The news of Pakistani Prime Minister Shahid Khaqan Abbasi’s “frisking” at an airport in the United States sent shock waves across Pakistan’s political and media classes. During a private trip to visit his ailing sister, the Pakistani premier was pulled aside for a routine security check. Cries of “shameful!” and “humiliating!” echoed through Pakistan’s commentariat. One widely shared video of an angry commentator already has 245,000 views and counting.
The reality is, however, that Pakistan has bigger problems in the US than the frisking of their prime minister – and those problems threaten to hamper, though not derail, the country’s growth story, according to Vali Nasr, a prominent Pakistan analyst, former State Department senior official, and the dean of the Johns Hopkins University School of Advanced International Studies.
Not long ago, Pakistan was an emerging markets darling, with one of the globe’s top-performing stock markets in 2017. Today, Pakistan faces a rocky period as its dollar cash reserves are dwindling at a faster pace than any country in Asia, a balance of payments crisis looms, another IMF bailout hangs over the horizon, and Washington is threatening sanctions and aid cut-offs for what it views as Islamabad’s support for militants in Afghanistan. The Karachi stock exchange is also down nearly 7% annually compared to last year, though it has recovered from a sharp end-of-2017 fall, so it remains in positive territory for 2018.
If the US turns up the heat on Pakistan for its alleged support of militants in Afghanistan, Pakistan’s economy could get hit by negative perceptions from outside investors, thus slowing its robust growth story. Targeted sanctions aimed at changing Pakistan’s geopolitical calculus could ultimately hurt the Pakistanis that need the growth most: the poor and lower middle classes.
I recently spoke with Nasr about the state of relations between Islamabad and Washington, and what this might mean for the country’s economy. If the US stand-off hurts Pakistan’s growth, this will trickle down negatively across the economy, and potentially hurt the poor disproportionately.
“Pakistan is being blamed in Washington – rightly or wrongly – for the deterioration in Afghanistan and the attacks on US forces by militants,” Nasr said. “This could lead to targeted sanctions and it has already disrupted military aid,” he added, referring to the $1.3bn in annual aid to Pakistan that has been temporarily suspended.
“Other administrations have been frustrated with Pakistan,” Nasr said, “but none have threatened this level of action.” He also noted that “sanctions against Pakistan could make a lot of Europeans and other foreign companies skittish about investment in Pakistan”, even if the sanctions do nothing to inhibit the business environment. “It creates a negative perception,” he added.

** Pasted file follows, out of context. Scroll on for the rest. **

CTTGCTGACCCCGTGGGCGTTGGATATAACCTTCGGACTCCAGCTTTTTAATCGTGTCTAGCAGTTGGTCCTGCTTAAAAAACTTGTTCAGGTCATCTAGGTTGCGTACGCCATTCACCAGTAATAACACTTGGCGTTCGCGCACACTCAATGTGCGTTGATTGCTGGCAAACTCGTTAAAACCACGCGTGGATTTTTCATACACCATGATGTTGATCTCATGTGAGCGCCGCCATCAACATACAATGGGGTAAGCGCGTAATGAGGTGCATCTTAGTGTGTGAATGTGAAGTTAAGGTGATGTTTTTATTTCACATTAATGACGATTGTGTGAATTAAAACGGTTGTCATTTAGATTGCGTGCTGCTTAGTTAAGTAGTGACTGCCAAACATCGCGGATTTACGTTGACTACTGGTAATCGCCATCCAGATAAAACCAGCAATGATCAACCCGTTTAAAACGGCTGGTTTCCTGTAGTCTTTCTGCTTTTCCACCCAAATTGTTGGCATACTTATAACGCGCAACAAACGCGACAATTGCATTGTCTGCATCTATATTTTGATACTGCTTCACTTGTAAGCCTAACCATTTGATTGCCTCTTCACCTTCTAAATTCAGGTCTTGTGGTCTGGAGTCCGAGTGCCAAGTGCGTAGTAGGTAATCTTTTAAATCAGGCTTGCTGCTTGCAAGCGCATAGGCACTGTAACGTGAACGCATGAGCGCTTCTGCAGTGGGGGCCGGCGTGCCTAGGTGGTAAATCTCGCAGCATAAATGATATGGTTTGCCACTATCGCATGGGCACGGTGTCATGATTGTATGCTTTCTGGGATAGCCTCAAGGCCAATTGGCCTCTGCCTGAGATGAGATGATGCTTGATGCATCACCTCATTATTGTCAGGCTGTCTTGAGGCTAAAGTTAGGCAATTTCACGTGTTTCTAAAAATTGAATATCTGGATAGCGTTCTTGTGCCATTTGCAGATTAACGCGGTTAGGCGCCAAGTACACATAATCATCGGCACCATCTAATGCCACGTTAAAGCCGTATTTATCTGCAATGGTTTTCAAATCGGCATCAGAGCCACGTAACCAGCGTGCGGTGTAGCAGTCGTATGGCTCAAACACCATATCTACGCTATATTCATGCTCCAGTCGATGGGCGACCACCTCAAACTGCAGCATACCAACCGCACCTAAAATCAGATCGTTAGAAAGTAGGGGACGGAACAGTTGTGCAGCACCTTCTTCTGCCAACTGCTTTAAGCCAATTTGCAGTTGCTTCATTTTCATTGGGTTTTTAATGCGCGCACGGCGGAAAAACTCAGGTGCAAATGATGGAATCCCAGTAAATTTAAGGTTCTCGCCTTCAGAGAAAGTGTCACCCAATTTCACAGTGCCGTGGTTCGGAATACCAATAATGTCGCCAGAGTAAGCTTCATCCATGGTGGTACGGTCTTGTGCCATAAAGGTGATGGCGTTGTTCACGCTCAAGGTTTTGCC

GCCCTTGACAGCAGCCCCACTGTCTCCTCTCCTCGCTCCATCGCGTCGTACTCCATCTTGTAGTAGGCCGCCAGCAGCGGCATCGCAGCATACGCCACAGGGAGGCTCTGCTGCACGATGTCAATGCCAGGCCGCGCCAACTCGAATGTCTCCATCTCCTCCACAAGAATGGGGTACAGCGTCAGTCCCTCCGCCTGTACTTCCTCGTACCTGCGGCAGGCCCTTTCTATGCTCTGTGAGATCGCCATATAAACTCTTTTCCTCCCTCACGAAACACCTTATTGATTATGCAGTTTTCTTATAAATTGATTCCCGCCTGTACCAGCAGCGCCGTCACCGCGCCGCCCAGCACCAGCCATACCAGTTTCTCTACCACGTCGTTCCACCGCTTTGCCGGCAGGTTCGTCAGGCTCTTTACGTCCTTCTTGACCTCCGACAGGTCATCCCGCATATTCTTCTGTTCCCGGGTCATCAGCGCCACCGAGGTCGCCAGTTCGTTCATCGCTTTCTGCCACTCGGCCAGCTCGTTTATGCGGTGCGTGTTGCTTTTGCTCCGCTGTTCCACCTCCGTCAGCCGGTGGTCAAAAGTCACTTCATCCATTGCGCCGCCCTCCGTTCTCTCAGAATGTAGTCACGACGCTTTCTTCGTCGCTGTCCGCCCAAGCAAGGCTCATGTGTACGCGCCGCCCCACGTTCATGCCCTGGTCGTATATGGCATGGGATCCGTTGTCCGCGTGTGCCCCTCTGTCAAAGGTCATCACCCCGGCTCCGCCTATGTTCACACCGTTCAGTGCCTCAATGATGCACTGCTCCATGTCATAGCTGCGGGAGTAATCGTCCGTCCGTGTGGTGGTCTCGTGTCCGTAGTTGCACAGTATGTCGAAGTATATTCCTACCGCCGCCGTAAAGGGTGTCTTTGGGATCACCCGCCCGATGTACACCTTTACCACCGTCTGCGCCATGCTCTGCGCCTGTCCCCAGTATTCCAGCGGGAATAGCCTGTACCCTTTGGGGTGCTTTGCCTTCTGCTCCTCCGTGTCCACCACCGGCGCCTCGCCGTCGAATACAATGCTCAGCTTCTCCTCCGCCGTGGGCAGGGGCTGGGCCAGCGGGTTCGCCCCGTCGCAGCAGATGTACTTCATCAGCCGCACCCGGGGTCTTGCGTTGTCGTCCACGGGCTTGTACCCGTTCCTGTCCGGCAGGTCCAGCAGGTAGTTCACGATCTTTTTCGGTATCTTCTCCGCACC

Pakistan’s fiscal woes and the possibility for slowing growth threaten to slow its considerable gains in poverty reduction and exacerbate its growing inequality problem. As the economy’s size has nearly quadrupled from 2002 to today, its poverty rate also fell dramatically from 34% in 2002 to less than 10% in 2014.
Despite these gains, challenges remain, including wide disparities in access to education and healthcare for the poor. Oxfam ranks Pakistan 139th out of 152 countries in its Commitment to Reducing Inequality Index. While Pakistan has – like all of South Asia – made substantial gains toward poverty reduction over the past three decades, economic inclusion at the base of the pyramid remains a substantive challenge.
But geopolitics and geo-economics have changed the calculation, said Nasr. Today, Pakistan has, well, a trump card, so to speak: China. “Pakistan is not isolated. They do not feel so alone. In their mind, they now have a major power (China) that has a concrete investment in them economically and strategically, and could boost their growth even amid this US stand-off.”
China’s eye-popping planned $62bn in investments in Pakistan as part of the China-Pakistan Economic Corridor agreement have already given a strong boost to the economy, and there is no sign of a slowdown in investment. In fact, as Nasr noted, the US-Pakistan stand-off will likely lead Islamabad to lean even more closely toward Beijing.
Nasr cautions against allowing the perception to change the fundamentals. “There is a very robust workforce, a good sized middle class, an entrepreneurial business community, and a relatively open political system,” he said. He also pointed to opportunities for companies in the education and healthcare space that cater to Pakistan’s middle classes.
“Private education and healthcare is booming in Pakistan,” he noted, “because the quality of the public options are so weak, and so the middle class is ready to pay for these services.”
As for the base-of-the-pyramid populations, there remains tremendous potential for entrepreneurs with the ability to solve for issues of affordability, accessibility, and quality at scale to serve customers among Pakistan’s poor. A new poverty line calculation in Pakistan in 2016 raised the bar on national wellbeing, but it also put nearly 30% of the population below that line.
This means that there are some 58m people in Pakistan’s base of the pyramid, a market that has been successfully tapped around the world by some of the largest multinationals. This also presents tremendous opportunities for multilateral development banks looking for impact investing. Opportunities abound in that same education and healthcare space that is currently targeting the middle class. “Pakistan’s poor understand the value of education,” Nasr noted. “They understand it more than just about anyone else.”